If you’re struggling with constipation, diarrhea, or stomach pain… it may be related to your thyroid. In fact, your thyroid might be a root cause for your current health issues. It was for me.
My acne never seemed to go away even though I was doing everything right for years. And my energy wasn’t really all that robust. Not to mention every time I traveled I’d get constipated. It wasn’t until I fixed my thyroid that my skin got clear, energy really took off and the travel constipation stopped happening.
This is an example of how the body is a complex system and just focusing on the pain can lead to symptom management and never getting to the root cause of your problems. In today’s post, we’ll explore why anyone with gut issues should get their thyroid tested.
Why is the thyroid so important?
It’s a hormone factory responsible for two seriously important hormones that do a lot of heavy lifting in the body, like running your metabolism. Every single cell in your body has a need for thyroid hormone… and when things go wrong, your whole body takes a hit.
It starts with the metabolism…
Our Metabolism Isn’t as Complex as it Seems
Our human metabolism is made up of all the chemical reactions that take place inside your body:
- Fat metabolism
- Carbohydrate metabolism
- Protein synthesis
- Protein catabolism
- Insulin secretion
- Cognition and nervous system responses
- And cardiac output
… just to name a few general ones.
Think of the metabolism as the cells in your body doing exactly what they need to do, when they need to do it. Depending on the location of these cells, certain jobs or reactions will be performed. Add up all of these reactions and this is your metabolism.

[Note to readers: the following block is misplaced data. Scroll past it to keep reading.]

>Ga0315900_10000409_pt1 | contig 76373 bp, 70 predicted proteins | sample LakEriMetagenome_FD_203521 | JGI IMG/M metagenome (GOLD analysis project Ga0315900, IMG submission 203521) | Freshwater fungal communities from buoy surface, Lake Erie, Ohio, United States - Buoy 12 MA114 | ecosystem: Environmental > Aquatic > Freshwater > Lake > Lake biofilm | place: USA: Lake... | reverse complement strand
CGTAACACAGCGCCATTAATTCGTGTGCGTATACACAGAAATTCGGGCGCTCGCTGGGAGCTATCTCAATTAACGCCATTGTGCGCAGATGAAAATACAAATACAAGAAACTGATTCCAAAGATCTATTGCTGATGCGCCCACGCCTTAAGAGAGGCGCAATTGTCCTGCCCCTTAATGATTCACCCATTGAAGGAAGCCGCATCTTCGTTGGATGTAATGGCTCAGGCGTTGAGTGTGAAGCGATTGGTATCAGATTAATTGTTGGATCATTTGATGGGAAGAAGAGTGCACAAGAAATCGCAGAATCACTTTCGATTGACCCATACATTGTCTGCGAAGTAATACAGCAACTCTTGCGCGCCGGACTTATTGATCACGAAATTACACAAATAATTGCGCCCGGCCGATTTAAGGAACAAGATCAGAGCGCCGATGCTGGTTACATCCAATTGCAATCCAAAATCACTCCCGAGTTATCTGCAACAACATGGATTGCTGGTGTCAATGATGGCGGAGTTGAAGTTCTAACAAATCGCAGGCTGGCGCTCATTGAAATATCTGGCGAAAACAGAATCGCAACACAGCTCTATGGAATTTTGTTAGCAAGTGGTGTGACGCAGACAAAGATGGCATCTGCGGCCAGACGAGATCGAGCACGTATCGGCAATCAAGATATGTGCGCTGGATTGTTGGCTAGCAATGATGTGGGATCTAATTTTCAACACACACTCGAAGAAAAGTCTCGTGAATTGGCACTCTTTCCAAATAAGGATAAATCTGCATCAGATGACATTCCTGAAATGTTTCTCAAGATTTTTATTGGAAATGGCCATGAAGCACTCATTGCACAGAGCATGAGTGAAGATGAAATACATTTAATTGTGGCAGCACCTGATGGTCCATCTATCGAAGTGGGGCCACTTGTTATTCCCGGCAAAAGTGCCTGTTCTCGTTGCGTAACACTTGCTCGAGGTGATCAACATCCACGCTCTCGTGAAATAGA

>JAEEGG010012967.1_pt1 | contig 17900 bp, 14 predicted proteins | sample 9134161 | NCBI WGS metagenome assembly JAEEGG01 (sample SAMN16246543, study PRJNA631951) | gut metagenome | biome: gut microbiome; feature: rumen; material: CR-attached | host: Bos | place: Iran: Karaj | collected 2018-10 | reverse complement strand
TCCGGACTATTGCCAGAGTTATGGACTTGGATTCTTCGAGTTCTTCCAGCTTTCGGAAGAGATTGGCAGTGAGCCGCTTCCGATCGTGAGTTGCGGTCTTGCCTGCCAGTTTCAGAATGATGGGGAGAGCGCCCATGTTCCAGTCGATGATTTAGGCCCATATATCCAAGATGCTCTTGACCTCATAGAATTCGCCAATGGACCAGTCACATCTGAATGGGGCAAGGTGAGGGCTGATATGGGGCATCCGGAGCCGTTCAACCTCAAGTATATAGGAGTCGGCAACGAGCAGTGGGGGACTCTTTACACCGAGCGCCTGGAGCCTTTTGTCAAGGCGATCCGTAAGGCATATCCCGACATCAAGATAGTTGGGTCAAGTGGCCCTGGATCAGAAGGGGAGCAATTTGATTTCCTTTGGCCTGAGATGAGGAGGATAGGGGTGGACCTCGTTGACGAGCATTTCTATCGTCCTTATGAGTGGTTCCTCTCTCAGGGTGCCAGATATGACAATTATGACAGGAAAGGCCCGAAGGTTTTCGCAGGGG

The cells in our bodies are told what to do by inputs from messengers. The messenger inputs that give cells directions are mostly hormones. So, if your hormones are either high or low, then problems begin to occur with the reactions inside the cells (metabolism). This cascades into symptoms we can actually feel. Particularly, too much or too little hormones are problems, because our cells will perform too many or too few reactions as signals are received.
Now, let’s get nerdy about Thyroid Hormones and the role they play with your gut.
How the Thyroid Gland Impacts Your Digestion
Remember too much thyroid hormone is just as bad as too little. When thyroid dysfunction is overactive it’s called hyperthyroidism. There is a common hyperthyroid autoimmune condition called Graves’ disease. When there isn’t enough thyroid hormone, it’s called hypothyroidism and the autoimmune condition is called Hashimoto’s thyroiditis. Either one of these scenarios affects the gut.